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Wing rock, dutch roll?

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Wing rock, dutch roll?

Old 11-22-2007, 12:23 AM
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Cautrell05
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Default Wing rock, dutch roll?

I am trying to get a plane of mine in the air for more that 10 seconds at a time. The small version is a 4 ounce 18 inch wingspan pusher canard. Its stable in pitch with good atourity, and stable in yaw. but just after takeoff before its up to speed it rocks or wobbles back in forth(roll). Right now it has two verticals angled out at the top. Im wondering if it has something to do with the shape of the main wing and the placement of the verts. Any ideas? thanks
Nick
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Old 11-22-2007, 07:57 AM
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Rotaryphile
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Default RE: Wing rock, dutch roll?

Your airplane has a lot of lateral area far ahead of the CG, which can destroy yaw stability. I would try taping on some temporary cardboard extensions to the vertical tail fins as a quick check. The CG may be a bit too far back as well, causing the nose to pitch up, and turbulent air from the wing and horizontal canard tail to blanket the vertical tail. Increasing the height of the vertical tail as well as its area might be a good idea, to get the vertical tail into cleaner air when the airplane is at high angles of attack.
Old 11-22-2007, 10:48 AM
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Cautrell05
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Default RE: Wing rock, dutch roll?

The CG is 1 inch ahead of the leading edge right now. I can move it back and forth a bit with battery placement if I need to but thats where the glide tests are best with the canards just above level. Like I said its stable in pitch and yaw. What I was wondering was if in high AOA if it rolled to one side if the outside fin wasnt getting any airflow and the inside one was. Air pressure on the inside fin pushes it back to the other side and so on and so on. ould a different angle help? Maybe straight up, as well as being wider when viewed from the side?
Nick
Old 11-22-2007, 10:53 AM
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Tall Paul
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Default RE: Wing rock, dutch roll?

It needs more vertical area aft of the cg.
Add some ventral fins to handle the high angle of attack wobble.
Old 11-22-2007, 01:38 PM
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Default RE: Wing rock, dutch roll?

Try the ventral fins but from what you're describing I think it's due more to a sort of cyclic wing stalling that you'll be getting at higher angles of attack. It's probably due to the flat foamie wing section combined with what appears to be just angle cuts to a very sharp leading edge. If the wing's leading edge was rounded instead it may help. The LEX's of the rear wing are there to generate vortices that help delay a stall. But yours may not be big enough or stick out far enough. On stuff like the F18 they curve out for a larger size up near the front and then run back with an ourward taper. A lot of other LEX's share this. On the other hand yours are just simple triangles with a point at the front. Perhaps try making the LEX's larger?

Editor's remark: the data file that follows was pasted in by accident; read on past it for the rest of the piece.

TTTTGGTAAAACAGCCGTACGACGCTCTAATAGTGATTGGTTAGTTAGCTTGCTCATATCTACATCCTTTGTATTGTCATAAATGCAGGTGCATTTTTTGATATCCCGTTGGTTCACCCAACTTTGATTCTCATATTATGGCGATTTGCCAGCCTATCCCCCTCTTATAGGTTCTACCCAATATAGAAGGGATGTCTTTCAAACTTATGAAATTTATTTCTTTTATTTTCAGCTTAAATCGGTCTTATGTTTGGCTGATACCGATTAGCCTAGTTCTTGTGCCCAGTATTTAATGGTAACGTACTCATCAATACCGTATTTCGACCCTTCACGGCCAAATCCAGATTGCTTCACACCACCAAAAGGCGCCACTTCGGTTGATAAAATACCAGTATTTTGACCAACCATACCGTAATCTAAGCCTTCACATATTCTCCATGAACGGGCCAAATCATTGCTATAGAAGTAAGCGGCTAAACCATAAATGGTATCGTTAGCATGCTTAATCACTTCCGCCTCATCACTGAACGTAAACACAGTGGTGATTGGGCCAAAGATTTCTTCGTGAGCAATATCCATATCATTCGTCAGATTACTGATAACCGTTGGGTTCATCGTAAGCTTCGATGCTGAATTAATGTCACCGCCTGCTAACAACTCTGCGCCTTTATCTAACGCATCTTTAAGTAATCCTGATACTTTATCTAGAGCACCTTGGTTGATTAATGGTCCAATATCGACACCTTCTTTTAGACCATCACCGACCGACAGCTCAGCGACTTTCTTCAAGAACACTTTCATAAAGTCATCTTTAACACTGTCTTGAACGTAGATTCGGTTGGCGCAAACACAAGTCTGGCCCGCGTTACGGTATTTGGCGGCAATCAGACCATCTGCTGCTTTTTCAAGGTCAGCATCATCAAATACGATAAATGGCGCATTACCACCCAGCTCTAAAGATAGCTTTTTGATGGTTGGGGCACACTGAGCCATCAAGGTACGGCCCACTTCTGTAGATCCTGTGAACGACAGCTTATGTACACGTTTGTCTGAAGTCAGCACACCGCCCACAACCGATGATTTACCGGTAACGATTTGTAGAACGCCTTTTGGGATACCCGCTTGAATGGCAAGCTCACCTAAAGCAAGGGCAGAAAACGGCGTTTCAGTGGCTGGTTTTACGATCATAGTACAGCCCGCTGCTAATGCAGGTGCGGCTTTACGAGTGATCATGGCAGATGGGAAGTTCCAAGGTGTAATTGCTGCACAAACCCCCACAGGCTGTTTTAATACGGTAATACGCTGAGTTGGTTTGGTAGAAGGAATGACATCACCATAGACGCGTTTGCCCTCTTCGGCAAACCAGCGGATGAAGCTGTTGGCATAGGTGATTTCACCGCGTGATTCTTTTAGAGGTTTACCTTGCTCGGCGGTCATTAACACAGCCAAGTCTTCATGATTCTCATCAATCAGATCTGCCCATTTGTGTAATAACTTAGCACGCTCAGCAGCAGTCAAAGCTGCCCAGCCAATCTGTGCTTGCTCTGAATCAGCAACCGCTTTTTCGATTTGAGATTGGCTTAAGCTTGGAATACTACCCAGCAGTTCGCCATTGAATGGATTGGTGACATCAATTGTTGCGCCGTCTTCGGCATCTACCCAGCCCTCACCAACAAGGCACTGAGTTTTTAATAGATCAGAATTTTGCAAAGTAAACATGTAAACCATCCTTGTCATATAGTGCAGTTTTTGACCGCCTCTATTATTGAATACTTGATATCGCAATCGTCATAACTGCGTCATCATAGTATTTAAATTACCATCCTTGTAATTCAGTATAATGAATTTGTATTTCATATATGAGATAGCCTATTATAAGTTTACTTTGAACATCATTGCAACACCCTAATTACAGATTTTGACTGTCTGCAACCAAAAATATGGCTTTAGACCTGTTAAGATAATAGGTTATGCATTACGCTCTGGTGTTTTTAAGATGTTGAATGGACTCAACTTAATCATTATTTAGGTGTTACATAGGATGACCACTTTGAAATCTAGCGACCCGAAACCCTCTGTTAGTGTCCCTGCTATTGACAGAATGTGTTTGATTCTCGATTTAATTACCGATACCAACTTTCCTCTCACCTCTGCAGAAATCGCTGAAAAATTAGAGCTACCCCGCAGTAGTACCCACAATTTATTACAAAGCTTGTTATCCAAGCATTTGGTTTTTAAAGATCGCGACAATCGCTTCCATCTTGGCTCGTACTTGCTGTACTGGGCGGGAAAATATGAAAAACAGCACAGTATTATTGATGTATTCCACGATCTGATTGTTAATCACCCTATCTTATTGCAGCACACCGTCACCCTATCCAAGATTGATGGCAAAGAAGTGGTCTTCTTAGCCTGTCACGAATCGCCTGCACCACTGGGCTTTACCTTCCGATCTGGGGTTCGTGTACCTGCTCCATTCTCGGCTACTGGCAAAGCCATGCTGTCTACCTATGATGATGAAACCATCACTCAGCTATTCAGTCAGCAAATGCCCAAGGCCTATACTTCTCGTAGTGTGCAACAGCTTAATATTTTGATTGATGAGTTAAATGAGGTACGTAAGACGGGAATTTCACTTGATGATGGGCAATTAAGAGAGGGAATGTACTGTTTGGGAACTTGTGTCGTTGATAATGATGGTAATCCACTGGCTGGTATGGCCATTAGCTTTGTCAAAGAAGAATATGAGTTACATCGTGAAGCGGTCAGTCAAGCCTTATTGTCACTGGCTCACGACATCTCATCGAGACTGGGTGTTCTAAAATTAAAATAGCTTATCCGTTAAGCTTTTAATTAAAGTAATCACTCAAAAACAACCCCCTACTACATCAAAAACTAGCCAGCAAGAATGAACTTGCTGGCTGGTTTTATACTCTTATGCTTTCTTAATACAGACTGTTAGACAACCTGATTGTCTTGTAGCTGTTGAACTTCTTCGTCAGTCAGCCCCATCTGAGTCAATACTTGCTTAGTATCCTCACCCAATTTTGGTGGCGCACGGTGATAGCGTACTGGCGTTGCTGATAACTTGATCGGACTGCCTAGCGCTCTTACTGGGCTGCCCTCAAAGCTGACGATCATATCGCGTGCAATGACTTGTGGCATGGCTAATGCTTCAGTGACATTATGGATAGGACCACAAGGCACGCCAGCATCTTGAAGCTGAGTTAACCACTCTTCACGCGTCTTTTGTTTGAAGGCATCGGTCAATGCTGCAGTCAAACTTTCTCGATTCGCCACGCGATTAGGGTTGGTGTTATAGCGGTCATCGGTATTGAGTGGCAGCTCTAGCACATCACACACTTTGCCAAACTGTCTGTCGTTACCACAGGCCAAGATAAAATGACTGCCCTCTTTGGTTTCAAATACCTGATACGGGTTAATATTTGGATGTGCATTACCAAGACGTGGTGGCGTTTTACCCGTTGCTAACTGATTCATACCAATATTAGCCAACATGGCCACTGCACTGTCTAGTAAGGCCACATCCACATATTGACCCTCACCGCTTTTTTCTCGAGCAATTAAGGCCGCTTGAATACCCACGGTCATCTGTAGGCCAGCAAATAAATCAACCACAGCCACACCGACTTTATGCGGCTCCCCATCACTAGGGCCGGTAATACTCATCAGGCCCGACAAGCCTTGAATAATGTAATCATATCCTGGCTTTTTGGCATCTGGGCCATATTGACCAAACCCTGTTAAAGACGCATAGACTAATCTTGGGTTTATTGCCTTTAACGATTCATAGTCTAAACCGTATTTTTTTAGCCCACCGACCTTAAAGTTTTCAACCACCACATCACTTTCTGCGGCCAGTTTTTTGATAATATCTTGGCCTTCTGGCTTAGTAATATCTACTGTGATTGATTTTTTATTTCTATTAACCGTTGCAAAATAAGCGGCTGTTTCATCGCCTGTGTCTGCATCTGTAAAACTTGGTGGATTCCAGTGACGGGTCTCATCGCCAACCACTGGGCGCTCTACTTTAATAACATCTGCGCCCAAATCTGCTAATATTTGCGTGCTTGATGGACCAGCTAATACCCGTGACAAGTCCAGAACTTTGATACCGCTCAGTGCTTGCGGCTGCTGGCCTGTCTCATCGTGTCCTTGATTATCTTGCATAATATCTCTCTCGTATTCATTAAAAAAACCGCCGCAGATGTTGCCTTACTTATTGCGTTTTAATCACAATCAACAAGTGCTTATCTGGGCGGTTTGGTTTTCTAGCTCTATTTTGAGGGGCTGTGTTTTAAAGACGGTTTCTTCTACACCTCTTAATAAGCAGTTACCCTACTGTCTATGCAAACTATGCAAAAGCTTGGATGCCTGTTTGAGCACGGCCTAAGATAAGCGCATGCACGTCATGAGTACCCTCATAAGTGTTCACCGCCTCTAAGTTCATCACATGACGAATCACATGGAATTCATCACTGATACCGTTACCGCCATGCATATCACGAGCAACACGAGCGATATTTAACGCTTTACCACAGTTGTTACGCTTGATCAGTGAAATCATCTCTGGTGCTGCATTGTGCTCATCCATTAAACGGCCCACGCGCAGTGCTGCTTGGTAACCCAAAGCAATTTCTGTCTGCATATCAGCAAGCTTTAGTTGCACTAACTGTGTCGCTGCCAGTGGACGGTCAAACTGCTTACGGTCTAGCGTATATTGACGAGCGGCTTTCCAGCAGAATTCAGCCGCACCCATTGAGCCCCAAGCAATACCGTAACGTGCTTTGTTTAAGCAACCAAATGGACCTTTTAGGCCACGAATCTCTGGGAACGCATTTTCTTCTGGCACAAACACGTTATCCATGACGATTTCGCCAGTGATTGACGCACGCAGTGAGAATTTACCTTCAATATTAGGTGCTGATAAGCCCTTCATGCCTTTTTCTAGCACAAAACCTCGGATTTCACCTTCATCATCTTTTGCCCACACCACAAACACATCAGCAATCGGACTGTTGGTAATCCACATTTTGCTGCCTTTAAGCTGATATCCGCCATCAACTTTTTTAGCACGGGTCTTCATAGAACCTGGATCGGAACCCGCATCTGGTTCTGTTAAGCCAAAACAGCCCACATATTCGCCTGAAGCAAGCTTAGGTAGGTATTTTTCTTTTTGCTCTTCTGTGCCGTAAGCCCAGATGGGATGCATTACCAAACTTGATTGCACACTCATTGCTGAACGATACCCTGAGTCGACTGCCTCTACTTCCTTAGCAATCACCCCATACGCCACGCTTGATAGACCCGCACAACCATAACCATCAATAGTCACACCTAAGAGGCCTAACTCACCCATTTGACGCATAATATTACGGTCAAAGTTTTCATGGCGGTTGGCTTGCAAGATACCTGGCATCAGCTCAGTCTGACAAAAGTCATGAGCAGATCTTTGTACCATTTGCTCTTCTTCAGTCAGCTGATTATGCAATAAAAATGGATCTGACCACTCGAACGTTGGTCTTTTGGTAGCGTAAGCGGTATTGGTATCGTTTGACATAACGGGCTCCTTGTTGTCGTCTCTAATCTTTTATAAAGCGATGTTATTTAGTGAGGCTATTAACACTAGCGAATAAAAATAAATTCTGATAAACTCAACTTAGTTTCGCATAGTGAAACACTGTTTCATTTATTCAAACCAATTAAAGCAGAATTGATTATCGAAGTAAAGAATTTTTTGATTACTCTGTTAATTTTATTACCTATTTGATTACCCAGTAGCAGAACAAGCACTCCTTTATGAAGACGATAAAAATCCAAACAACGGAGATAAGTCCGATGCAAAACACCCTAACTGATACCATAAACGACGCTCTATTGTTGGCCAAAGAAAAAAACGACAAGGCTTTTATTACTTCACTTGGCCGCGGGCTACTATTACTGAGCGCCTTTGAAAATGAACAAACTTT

A good way to tell if it's a yaw issue is if the nose is oscillating side to side along with the wing rock. If it's pure or near pure wing rock then it's not the fin area but just the wing's stalling or near stalling in a cyclic manner or responding to a cyclic formation of vortex flow that isn't stable.
Old 12-13-2007, 02:08 PM
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WEDJ
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Default RE: Wing rock, dutch roll?


ORIGINAL: Tall Paul

It needs more vertical area aft of the cg.
Add some ventral fins to handle the high angle of attack wobble.
I agree. It may be that the wide fuselage is blanketing the rudders, effectively making them useless at high angles of attack.
Old 12-13-2007, 04:17 PM
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Tall Paul
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Default RE: Wing rock, dutch roll?

There's a video on YouTube showing a model SR-71 flying quite well, despite the world's worst hand-launch, up until the model is slowed down for landing.
It then departs into an unrecoverable nose-high flat spin.
Interestingly enough, the real one had the same problem.
I've tried slopers of scale F-22s and F-117s which depart at high angles of attack.
Old 12-13-2007, 08:52 PM
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Default RE: Wing rock, dutch roll?

The other posts have pointed out the two most likely culprits: dutch roll or wing stall. Dutch roll is usually caused by a combination of low directional stability and high dihedral effect. Dihedral effect is the tendency to roll due to sideslip. The two sources of wing rock can be hard to tell apart visually because they both tend to occur at high angle of attack.

What you need to do is eliminate one possibility so you know what you are dealing with. The easiest tempory fix for dutch roll is to install much larger vertical tails, preferrably on the bottom of the fuselage. If you put the enlarged verticals on the top, you may be increasing the dihedral effect faster than you can increase the directional stability. If the rolling stops, then what you had was dutch roll. If the rolling does not stop with the larger verticals, then you have post stall gyrations.

Dick

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